John Dance

Member Article

Shares capitulate despite US Holiday ? Latest Market Analysis

European investors could have been forgiven for expecting a sedate start to the week, with US markets closed for Labor Day. Unfortunately they were wrong and Europe suffered a day that was at times as bad as any seen over the last month.

Having fully digested Fridays disappointing US Payroll numbers over the weekend, the week got off to a nervous start, with a global recession back on commentators minds. Banks were under early pressure in the UK, with Barclays and RBS added to this list of names the US plans to sue for miss-selling packaged mortgage products (described as toxic debt during the credit crunch) to US housing finance agencies Fannie Mae and Freddie Mac.

Despite their share prices virtually halving of the past month, RBS saw a further 12.3% decline, whilst Barclays fell 6.7%, the shares closing at 22.8p and 154p respectively. Lloyds Banking Group closed 2.5p lower at 30.65p in sympathy.

A terrible bi-election result for German Chancellor Angela Merkel’s CDU party suggested the country’s participation in assisting the Euro-zone debt crisis was a political mine-field and seriously undermining her popularity at home. Worries that Italy was already back tracking on recent fiscal reform pledges further damaged confidence and led to a sharp selloff of Italian sovereign bonds.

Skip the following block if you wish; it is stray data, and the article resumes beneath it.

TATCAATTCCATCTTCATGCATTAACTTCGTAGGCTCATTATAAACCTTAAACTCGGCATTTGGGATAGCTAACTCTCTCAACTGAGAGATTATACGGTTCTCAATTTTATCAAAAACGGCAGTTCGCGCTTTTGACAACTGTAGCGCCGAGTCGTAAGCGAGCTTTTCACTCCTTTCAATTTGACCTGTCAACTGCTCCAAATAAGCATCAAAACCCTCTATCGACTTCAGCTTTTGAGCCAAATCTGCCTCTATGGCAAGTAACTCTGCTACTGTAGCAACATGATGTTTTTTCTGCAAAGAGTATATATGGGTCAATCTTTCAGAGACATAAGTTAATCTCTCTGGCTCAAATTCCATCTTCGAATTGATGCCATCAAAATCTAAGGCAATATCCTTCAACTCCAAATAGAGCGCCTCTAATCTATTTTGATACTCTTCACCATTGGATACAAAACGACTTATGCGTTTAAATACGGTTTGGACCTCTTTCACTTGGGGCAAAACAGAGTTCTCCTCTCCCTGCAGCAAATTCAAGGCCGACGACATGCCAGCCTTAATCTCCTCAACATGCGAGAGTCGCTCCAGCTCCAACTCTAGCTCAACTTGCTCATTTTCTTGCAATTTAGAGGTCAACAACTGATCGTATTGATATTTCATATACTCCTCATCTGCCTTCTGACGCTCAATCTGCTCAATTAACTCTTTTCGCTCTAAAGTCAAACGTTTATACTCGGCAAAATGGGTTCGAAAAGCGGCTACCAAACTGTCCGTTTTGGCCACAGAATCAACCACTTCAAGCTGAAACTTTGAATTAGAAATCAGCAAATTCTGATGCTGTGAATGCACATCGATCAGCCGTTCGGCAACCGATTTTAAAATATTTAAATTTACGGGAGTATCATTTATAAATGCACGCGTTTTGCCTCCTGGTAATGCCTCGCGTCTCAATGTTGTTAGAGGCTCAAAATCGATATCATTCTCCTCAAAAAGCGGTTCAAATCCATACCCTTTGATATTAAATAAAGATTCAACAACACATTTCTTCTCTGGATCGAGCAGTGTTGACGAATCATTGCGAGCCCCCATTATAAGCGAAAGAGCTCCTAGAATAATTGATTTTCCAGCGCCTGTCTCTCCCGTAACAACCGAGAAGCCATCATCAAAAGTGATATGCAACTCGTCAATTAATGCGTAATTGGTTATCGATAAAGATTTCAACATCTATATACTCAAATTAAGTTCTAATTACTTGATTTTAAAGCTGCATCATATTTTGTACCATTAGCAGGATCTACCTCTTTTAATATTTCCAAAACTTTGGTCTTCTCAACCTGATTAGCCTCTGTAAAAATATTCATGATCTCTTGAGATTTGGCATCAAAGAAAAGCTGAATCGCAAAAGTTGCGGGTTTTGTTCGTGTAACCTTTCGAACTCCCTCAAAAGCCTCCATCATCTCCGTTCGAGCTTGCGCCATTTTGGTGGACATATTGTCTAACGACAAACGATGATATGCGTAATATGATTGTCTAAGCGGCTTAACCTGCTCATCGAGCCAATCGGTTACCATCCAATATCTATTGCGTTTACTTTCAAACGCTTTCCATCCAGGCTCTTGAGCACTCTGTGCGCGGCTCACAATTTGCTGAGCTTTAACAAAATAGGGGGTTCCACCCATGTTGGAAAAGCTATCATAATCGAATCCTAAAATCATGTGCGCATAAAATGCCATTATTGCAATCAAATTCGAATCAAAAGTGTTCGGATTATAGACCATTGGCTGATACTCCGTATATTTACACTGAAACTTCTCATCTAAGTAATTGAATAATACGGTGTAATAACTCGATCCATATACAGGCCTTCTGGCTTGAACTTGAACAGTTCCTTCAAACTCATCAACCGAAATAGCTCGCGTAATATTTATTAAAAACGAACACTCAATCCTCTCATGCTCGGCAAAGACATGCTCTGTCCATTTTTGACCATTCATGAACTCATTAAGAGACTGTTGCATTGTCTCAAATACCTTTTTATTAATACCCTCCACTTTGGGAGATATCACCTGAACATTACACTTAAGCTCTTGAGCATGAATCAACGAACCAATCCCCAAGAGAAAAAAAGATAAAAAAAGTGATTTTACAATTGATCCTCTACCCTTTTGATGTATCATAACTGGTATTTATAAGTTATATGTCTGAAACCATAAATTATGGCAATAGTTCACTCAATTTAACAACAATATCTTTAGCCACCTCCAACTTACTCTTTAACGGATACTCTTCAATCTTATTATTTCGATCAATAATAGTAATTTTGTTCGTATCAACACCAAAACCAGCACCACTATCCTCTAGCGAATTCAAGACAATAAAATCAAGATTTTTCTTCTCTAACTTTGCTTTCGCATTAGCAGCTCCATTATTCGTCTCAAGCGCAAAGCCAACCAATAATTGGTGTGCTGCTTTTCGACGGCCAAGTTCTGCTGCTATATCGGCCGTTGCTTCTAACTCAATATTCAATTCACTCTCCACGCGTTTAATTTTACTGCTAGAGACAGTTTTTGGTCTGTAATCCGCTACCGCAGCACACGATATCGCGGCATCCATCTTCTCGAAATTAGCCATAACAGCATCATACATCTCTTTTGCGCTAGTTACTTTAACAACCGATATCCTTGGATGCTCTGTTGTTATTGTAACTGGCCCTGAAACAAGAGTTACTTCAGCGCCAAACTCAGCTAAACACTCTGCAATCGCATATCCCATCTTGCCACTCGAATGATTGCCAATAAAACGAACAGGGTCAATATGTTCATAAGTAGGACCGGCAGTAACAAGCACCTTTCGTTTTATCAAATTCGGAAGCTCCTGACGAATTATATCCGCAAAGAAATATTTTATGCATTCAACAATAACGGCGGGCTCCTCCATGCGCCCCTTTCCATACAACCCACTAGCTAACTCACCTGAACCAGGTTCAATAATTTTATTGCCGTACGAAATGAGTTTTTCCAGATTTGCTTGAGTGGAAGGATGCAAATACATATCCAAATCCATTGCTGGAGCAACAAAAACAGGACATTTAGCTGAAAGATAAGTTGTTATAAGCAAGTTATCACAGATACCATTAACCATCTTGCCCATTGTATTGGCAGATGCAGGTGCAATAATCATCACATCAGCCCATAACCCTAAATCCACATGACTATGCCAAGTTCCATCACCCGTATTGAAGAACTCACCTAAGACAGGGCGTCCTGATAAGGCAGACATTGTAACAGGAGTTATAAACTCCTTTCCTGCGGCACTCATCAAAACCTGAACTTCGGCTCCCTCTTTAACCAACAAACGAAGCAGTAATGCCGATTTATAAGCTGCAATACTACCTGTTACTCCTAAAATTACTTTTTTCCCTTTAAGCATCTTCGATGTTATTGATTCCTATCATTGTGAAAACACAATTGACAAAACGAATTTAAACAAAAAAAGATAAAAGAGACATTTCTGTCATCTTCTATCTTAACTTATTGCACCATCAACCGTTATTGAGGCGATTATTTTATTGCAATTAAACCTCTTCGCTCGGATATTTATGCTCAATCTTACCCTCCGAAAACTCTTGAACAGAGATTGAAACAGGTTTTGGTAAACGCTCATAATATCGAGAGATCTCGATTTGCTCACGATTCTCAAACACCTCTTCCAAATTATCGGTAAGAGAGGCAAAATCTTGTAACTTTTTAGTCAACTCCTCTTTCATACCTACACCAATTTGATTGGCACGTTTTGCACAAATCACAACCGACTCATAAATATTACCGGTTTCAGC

Having traded as low as 5095, the FTSE tried to regain ground during the last hour, but ended the session 189.5 points lower at 5102.5, a 3.6% fall. Once again France and Germany saw greater declines, with the major indices of both an additional percent lower. The FTSE’s outperformance was all the more surprising after the UK’s dominant service sector reported considerably lower growth in August than the market had been expecting.

Elsewhere Crude Oil fell 1.9% on economic concerns, whilst the dominant safe havens of late, Gold and the Swiss Franc both closed in on record highs.

This was posted in Bdaily's Members' News section by John Dance .

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